What does in fact occur is that the low frequencies will almost totally cancel each other because the physical imperfections of the loudspeakers are relatively minor in relation to the long (and therefore forgiving) LF wavelengths, while the shorter wavelengths of the high frequencies will partially cancel and partially combine, causing havoc with the MF and HF frequency and phase response.
It’s worth noting that a phase offset of multiple sound sources is akin to how a flanger works. The effect of “flanging” was originally created by slowing down a reel of tape on a tape recorder that started out in sync with another tape recorder playing an identical track.
Flanging was accomplished by applying your finger on the edge of the reel to alter the speed of the tape machine (hence the term). The small offset in time created the well-known sonic effect that’s now easily replicated by the use of modern analog and digital electronics.
But it’s also important to note that a flanger is an intended sonic effect.
Conversely, loudspeaker offset – which also creates a form of flanging (albeit not wandering up and down like the tape recorder variety), is rarely intended to be of positive value.
Let’s look again at one of the numerous definitions of phase. Phase-versus-frequency is the relationship of an alternating signal (all sonic energy is comprised of alternating signals) at a given frequency, in relation to the time that it takes the sonic energy to propagate to a given point in space.
When all frequencies arrive at the same time at the same point in space, then the phase response is said to be linear or flat. If some segment of the frequency spectrum arrives earlier or later than another, than the phase response is not flat and phase offset has occurred.
If we were to move one of a pair of matched loudspeakers a few inches rearward while maintaining a fixed listening position, the effect on the phase response of the energy arriving at the listener’s position would be much greater in the higher frequencies than in the lower frequencies, simply because the wavelengths are much shorter in the high-frequency range than in the low-frequency range.
Thus, phase can be said to be wavelength versus time. Once this concept becomes clear, it also becomes easier to understand what’s happening with your sound system on a practical level.
Known & Stable Source
Whenever a signal, musical or otherwise, occurs in time and space, it inherently possesses a measureable frequency response and phase response. A sine wave at a fixed frequency exhibits only a simplex frequency response – that of a single frequency – along with possibly some distortion-related overtones. Therefore, the phase response of a single sine wave is generally considered to be a simplex matter.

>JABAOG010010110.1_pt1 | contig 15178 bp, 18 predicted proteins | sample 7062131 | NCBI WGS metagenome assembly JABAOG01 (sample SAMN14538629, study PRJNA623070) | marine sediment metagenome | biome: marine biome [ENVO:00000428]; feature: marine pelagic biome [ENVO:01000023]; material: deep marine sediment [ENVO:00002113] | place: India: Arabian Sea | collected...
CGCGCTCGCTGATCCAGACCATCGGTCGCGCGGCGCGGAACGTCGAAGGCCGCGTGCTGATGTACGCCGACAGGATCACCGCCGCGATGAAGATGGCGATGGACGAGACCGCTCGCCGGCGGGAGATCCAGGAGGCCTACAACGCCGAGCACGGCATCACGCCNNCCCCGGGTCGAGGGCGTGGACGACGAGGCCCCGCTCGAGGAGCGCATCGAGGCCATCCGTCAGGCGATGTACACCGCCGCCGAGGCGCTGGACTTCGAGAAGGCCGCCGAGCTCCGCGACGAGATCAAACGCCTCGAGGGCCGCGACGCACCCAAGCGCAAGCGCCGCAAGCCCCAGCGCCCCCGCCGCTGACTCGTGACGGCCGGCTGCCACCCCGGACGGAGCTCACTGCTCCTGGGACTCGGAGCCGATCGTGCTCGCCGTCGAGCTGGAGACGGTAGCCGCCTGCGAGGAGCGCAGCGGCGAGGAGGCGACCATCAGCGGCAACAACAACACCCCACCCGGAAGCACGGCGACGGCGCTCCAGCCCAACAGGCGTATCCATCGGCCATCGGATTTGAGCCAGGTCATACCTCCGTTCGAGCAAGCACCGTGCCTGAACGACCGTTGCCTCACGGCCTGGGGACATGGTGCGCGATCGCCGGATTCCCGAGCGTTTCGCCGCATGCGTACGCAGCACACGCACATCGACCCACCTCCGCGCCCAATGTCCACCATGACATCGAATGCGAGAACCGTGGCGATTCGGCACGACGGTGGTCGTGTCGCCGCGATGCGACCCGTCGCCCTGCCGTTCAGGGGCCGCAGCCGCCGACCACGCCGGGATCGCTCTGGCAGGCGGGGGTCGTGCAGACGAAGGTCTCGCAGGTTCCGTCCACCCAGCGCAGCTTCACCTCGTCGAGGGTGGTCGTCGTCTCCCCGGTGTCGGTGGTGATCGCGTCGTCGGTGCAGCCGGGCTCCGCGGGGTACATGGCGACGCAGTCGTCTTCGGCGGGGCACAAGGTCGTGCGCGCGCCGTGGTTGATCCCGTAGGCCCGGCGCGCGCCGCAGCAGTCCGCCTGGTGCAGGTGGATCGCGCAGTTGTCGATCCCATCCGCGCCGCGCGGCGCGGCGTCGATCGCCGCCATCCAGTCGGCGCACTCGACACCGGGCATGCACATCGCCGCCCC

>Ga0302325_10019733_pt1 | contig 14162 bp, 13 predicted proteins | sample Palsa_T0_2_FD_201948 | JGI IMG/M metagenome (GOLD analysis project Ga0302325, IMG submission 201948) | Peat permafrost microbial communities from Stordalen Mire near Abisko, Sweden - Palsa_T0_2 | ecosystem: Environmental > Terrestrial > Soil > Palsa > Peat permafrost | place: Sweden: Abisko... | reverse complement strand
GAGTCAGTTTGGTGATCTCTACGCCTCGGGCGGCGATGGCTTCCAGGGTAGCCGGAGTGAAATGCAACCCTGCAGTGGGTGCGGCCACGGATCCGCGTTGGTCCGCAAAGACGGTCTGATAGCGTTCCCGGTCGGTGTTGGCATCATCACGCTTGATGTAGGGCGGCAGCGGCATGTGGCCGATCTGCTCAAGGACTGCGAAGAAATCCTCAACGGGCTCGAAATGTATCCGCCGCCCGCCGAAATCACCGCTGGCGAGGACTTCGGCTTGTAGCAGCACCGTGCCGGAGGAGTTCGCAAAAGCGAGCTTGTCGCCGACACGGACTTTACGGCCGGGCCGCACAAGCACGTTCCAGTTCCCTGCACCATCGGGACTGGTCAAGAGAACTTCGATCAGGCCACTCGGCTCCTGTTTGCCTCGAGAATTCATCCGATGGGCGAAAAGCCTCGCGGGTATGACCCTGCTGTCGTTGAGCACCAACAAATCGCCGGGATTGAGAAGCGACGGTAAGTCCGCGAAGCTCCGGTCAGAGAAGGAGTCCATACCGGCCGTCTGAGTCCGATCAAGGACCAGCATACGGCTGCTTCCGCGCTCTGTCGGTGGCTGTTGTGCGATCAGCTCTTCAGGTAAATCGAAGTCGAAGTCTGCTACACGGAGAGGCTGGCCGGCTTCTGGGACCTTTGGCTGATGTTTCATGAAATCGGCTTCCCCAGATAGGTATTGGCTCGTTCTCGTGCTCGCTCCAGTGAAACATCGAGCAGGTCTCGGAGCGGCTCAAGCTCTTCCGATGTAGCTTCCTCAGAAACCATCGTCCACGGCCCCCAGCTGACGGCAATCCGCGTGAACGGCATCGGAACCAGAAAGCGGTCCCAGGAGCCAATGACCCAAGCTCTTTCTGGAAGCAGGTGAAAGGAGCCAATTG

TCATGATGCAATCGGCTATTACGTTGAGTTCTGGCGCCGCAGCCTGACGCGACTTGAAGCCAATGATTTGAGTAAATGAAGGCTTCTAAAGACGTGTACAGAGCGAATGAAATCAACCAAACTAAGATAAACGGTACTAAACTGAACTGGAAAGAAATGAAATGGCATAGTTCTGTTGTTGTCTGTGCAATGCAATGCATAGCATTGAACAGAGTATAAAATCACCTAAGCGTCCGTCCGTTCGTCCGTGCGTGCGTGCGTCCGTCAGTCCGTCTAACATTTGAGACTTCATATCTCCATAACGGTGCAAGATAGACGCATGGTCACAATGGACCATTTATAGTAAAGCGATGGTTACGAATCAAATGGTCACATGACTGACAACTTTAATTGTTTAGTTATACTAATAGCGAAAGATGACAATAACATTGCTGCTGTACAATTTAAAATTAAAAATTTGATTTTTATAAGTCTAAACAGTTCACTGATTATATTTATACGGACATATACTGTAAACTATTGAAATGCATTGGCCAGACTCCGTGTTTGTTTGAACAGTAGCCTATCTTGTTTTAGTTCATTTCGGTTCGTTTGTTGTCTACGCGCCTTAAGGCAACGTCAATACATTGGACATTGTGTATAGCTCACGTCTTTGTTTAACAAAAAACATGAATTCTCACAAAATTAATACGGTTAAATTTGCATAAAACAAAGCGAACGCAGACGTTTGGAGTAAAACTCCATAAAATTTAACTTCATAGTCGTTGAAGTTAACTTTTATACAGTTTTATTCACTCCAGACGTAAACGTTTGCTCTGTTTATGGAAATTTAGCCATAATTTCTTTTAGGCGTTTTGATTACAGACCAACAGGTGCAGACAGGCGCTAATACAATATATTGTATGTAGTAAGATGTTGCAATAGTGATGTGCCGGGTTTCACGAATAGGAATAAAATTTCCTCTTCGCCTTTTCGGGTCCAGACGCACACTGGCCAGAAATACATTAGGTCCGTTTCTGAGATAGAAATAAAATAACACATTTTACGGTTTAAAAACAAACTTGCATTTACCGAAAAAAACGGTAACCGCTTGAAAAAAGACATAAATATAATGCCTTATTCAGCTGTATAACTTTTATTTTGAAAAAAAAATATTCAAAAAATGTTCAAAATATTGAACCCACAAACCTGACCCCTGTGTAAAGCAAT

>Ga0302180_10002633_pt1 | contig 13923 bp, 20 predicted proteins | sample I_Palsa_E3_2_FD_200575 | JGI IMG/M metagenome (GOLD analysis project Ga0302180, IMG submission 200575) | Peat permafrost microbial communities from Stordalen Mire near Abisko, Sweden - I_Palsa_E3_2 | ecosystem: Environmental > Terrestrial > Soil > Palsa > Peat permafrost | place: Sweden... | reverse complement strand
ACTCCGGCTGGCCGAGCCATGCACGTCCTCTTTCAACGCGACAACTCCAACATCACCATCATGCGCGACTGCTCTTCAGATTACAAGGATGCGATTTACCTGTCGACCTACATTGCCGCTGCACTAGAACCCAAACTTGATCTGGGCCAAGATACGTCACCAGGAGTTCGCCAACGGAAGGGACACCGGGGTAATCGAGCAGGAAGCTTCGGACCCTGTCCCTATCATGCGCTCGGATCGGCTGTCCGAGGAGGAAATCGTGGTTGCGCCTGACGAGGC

But speech and music are different. They inherently comprise a complex series of waveforms which make the picture a lot more complicated. This is why measurement equipment is so valuable, because a good measurement system provides a known and stable source, that when acquired by the measurement engine, is capable of accurately characterizing a sound system in a short time span.
Every time an IIR is introduced into a signal path (PEQ, shelving, HP, LP, crossover, etc.), a corresponding phase lead and lag is introduced as well. Phase and frequency are two sides of the same coin. One cannot exist without the other. (Again, refer to the sidebar.)
Figure 2: An example of a simple PEQ boost.
The phase lead, or lag, begins at the lower skirt of the filter and ends at the upper skirt. At the maximum peak or trough of the filter, the phase response is always exactly at zero (Figure 2). Intuitive? Hardly.
But if you spend some time measuring the frequency and phase response of your favorite equalizer as you adjust the settings (highly recommended), you will eventually be able to decipher the response of the acoustic signature of your sound system in a typical venue environment. It takes practice to understand what you’re seeing, but it’s time well spent.
The bottom line is that learning to use measurement equipment, particularly affordable systems like the industry-leading (Rational Acoustics) Smaart package, are essential in developing a solid understanding of what’s really taking place in regard to the system you’re trying to optimize.
While many might argue that “what you hear is more important than what you measure,” this position is usually based on the use of imperfect measuring apparatus—or uninformed interpretation of the measured data.
Peaks & Dips
Offering an alternative perspective, one would need to listen to chromatic scales across the entire audible frequency spectrum, for hours on end, to identify the subtle (and not so subtle) peaks and dips that are always present in the frequency domain.
I sometimes hear about engineers who EQ the system to the tonality of the drums or to the band’s sound check. I then ask what happens if the band decides to play in a different key? Or if the gig is a festival and some acts are playing in, let’s say E Major, while others play in Bb, Ab, or Eb minor – what might have been missed? It’s not far-fetched to imagine that holes or peaks in the spectral response won’t be identified until the next act takes the stage.
But even more so, trying to convert what you hear from the system into making improvements in the time/phase domain is next to impossible without the use of accurate instrumentation.
Ken DeLoria is senior technical editor for Live Sound International and ProSoundWeb, and has had a diverse career in pro audio over more than 30 years, including being the founder and owner of Apogee Sound.
Sidebar: IIR vs. FIR
As in most aspects of life, there are exceptions to everything. Unlike IIR filters, the relatively new breed of filters known as FIR can alter the frequency response of a system without altering the phase response.
However, there is a price to pay. Since phase and time are impossible to separate, the price you pay is that any change in the frequency domain will result in a corresponding effect in the time domain, i.e., additional signal delay.
For some applications like cinema or AV track playback, this might be perfectly acceptable. For other applications, such as stage monitors or front-fill loudspeakers in small theatres, even a small degree of signal delay may not be appropriate.
Each situation must be carefully considered and addressed in regard to the intended end-result. And that is exactly the approach that helps us all further our craft.